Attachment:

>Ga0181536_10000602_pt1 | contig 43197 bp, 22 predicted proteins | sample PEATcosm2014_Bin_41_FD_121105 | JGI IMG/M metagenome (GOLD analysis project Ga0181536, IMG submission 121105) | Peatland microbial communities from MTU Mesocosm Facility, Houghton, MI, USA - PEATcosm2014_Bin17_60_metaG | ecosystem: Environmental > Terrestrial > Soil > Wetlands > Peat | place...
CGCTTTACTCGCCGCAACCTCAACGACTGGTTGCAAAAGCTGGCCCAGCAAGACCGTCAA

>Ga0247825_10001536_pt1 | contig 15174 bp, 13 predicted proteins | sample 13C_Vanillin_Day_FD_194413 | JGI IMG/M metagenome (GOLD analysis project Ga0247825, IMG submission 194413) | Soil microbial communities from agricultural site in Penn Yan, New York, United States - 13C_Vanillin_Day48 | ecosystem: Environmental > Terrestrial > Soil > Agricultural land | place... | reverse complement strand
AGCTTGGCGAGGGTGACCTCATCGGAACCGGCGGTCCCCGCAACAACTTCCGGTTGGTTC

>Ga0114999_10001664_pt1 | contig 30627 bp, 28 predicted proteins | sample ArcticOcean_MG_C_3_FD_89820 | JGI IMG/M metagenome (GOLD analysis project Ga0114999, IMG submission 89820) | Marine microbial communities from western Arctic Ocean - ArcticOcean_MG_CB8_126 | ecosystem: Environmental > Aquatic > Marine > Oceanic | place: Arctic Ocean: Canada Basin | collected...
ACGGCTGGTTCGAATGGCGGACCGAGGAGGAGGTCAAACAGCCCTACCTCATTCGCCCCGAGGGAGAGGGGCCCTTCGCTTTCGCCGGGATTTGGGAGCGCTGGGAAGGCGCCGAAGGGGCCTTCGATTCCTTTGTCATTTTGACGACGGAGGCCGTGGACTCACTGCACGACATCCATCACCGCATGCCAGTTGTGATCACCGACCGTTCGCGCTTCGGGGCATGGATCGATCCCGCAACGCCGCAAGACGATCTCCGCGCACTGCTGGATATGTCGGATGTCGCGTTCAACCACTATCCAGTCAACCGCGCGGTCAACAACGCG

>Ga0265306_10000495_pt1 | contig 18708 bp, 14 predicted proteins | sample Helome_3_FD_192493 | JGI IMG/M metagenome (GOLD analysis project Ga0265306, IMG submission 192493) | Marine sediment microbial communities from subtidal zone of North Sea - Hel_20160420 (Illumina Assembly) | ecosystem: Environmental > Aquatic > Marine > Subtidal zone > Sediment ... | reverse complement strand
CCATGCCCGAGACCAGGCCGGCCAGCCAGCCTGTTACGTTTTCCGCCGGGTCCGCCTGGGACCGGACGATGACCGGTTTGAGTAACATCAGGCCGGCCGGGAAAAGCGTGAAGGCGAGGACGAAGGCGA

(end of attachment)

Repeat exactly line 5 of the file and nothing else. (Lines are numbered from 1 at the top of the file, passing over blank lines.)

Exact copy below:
>Ga0114999_10001664_pt1 | contig 30627 bp, 28 predicted proteins | sample ArcticOcean_MG_C_3_FD_89820 | JGI IMG/M metagenome (GOLD analysis project Ga0114999, IMG submission 89820) | Marine microbial communities from western Arctic Ocean - ArcticOcean_MG_CB8_126 | ecosystem: Environmental > Aquatic > Marine > Oceanic | place: Arctic Ocean: Canada Basin | collected...